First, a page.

A decision was reached that insurers were wrong to outright reject claims from the small businesses that complained. However the complexity of the case meant that not all claims would be settled due to the specific policy wording of each provider. In the case of Hiscox, around a third of their business interruption portfolio would receive a payout, reducing their worst case scenario of a £250m loss to under £100m. Whilst Zurich Insurance would not have to pay out on any of their policies.
The view of the Association of British Insurers (ABI) was that the decision divided interests equally between policyholders and insurers. Whereas Britain’s Federation of Small Businesses (FSB) called the judgment a “partial” victory. Overall both sides seem content with the outcome of the case but it will still leave many dissatisfied individuals' whose policies will not be paying out.
We have some questions.
1. Could event organisers argue that they cancelled events because of the government and not COVID? If so, could this make claims for event cancellation during the lockdown valid similar to the business interruption court case?
If the recent court case has set any precedent, event organisers may have an angle to challenge their policy wordings, one thing is for sure, it’s a precarious time for insurers.
2. How will insurance premiums change given increased cancellations and risk?
Event cancellation rates have increased between 35 and 150% whilst non-appearance extensions have also seen increases of 25 to 100% . One thing is for sure, premiums are going up due to increased risk.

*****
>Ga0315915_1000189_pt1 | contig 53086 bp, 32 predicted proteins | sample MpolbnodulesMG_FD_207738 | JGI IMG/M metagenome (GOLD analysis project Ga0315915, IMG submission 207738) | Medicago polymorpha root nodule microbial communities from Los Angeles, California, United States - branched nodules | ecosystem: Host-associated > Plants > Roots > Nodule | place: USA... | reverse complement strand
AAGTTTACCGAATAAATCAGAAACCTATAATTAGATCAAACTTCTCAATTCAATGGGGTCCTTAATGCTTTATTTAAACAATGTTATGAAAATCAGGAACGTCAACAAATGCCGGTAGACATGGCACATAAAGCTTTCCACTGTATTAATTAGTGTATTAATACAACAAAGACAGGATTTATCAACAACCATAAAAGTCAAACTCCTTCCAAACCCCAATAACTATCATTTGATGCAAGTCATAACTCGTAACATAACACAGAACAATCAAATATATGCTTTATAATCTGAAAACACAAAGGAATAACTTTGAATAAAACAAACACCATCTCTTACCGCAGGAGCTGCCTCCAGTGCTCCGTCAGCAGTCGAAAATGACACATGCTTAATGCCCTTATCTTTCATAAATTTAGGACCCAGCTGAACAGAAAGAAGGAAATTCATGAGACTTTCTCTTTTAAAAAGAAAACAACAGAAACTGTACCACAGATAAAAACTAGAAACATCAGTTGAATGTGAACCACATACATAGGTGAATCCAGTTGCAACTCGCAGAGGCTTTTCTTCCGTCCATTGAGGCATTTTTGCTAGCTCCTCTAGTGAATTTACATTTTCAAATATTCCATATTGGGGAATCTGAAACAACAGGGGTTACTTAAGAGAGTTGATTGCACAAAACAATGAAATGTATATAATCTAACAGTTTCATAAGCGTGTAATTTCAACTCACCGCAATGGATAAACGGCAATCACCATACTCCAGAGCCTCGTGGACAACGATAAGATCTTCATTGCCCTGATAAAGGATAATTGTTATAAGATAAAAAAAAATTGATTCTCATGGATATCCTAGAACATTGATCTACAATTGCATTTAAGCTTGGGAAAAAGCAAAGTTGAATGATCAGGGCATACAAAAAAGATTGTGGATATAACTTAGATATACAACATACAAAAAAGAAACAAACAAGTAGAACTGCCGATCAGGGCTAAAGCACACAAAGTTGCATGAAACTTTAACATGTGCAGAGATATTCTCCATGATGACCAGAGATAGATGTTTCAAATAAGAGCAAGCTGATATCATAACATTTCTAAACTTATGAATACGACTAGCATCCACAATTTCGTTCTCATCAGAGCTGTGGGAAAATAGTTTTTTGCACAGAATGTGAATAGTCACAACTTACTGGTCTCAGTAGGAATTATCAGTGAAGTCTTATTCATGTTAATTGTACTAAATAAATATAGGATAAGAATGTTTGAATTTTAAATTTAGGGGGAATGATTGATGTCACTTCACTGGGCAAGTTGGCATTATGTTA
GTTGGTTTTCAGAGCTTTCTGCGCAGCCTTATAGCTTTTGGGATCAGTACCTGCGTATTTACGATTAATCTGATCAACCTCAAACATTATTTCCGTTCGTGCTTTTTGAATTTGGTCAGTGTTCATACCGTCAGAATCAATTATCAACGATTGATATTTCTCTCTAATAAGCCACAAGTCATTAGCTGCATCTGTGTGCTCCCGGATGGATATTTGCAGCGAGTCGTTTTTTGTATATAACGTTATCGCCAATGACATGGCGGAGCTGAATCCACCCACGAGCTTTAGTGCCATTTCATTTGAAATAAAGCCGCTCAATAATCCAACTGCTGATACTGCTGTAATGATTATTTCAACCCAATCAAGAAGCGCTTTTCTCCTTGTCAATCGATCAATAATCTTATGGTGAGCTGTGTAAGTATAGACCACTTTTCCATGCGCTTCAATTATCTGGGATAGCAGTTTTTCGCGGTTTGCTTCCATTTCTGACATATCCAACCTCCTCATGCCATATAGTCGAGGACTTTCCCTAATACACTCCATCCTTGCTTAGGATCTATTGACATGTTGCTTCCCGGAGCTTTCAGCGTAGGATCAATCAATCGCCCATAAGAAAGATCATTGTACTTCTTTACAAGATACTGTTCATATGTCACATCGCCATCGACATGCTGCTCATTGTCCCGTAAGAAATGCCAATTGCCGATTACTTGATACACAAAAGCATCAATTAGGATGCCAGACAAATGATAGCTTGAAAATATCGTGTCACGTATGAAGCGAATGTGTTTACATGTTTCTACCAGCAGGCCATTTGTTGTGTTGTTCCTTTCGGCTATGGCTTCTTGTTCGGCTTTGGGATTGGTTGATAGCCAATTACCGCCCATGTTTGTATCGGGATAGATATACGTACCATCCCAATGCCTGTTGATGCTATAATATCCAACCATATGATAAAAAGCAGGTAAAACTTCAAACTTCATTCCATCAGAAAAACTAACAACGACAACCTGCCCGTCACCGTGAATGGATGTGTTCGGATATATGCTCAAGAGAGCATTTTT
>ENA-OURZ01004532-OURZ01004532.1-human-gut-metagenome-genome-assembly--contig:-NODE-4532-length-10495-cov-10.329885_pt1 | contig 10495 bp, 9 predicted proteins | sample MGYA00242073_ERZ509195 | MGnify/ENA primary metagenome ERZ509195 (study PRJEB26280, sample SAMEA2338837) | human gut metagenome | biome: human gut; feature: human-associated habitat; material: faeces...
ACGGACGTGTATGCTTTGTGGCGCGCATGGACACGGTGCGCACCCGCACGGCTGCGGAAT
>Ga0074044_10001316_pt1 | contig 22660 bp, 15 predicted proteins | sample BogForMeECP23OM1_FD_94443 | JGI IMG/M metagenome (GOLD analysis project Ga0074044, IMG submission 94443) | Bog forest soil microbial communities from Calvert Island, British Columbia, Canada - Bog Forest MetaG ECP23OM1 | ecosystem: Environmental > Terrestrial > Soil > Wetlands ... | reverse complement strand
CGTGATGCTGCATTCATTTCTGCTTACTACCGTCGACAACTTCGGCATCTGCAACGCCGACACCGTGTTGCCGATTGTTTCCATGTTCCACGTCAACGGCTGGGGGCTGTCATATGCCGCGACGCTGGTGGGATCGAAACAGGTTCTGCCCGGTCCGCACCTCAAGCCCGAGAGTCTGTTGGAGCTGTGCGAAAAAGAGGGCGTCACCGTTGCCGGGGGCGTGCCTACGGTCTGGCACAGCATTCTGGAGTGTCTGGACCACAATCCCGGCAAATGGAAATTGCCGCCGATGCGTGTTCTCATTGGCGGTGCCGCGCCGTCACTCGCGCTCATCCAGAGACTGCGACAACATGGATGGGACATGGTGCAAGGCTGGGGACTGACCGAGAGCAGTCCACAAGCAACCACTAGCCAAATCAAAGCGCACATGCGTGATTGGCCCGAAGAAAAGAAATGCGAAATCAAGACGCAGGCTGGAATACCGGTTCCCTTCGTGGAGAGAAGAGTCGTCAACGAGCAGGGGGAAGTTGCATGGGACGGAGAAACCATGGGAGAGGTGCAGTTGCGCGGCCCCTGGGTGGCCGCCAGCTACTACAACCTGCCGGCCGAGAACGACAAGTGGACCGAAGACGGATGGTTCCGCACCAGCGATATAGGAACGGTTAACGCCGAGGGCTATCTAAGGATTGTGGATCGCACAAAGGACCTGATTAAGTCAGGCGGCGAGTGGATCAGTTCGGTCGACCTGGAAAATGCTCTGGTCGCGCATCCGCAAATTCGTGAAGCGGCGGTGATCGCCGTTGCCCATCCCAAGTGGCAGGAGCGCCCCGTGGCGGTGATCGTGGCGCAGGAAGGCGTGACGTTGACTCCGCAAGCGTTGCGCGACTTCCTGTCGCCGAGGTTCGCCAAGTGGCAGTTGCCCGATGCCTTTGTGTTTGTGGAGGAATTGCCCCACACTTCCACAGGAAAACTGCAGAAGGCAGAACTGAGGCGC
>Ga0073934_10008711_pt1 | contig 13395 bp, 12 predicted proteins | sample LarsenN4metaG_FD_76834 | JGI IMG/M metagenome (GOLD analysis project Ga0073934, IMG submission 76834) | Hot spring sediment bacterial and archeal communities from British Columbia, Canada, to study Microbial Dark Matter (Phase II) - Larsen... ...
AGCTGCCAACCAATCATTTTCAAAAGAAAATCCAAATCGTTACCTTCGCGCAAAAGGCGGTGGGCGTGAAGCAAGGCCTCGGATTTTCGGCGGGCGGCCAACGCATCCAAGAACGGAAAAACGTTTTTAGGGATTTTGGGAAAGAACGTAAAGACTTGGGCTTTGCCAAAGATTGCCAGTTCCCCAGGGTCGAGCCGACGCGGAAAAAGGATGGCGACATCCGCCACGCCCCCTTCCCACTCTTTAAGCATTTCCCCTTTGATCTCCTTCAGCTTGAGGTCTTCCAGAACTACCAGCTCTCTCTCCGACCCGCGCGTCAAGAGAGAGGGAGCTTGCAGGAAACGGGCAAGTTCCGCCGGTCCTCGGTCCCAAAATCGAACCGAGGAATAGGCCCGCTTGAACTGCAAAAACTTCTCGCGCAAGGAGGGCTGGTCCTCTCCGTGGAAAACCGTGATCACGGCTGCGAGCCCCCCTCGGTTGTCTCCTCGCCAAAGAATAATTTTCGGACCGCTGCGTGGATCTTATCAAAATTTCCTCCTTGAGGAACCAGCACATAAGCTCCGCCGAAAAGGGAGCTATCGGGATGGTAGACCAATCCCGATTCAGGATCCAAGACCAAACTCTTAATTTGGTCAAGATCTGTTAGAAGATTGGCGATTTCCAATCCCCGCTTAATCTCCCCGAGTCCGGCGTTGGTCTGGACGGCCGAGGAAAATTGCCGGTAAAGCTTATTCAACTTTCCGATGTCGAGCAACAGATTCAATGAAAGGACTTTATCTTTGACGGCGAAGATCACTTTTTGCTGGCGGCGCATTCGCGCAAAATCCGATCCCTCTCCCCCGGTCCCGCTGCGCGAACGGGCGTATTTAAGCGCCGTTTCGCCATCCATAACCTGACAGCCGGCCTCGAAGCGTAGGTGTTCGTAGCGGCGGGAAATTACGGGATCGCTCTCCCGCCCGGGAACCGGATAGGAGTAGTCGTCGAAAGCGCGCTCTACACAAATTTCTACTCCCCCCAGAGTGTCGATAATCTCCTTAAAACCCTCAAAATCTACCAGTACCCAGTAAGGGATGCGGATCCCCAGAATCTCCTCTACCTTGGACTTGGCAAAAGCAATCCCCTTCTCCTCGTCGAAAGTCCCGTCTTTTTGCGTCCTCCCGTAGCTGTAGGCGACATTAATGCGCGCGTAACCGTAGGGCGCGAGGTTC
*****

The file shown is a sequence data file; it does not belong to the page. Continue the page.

3. What is the current capacity and appetite in the insurance market for event cancellation (contingency) insurance?
Stable ‘A’ rated lead generation remains in the market, along with the secondary broker market. Only the very largest of placements (~£5m) would potentially prove problematic in the Contingency market from a capacity point of view. Line sizes are largely being pared back with insurers more likely to reduce coverage to around £0.5m-£1m.
The bottom line is that the insurance industry is changing because of the COVID crisis and along with it, bringing insurance to the forefront of the event planning conversation. Event organisers already have their plates full arranging licences and completing well thought out risk assessments and comprehensive event management plans but on top of all this, they will likely be more diligent about insurance coverage for their events going forward. COVID has demonstrated that it certainly pays to cover for the unforeseen and obtaining cancellation insurance early will become the new normal.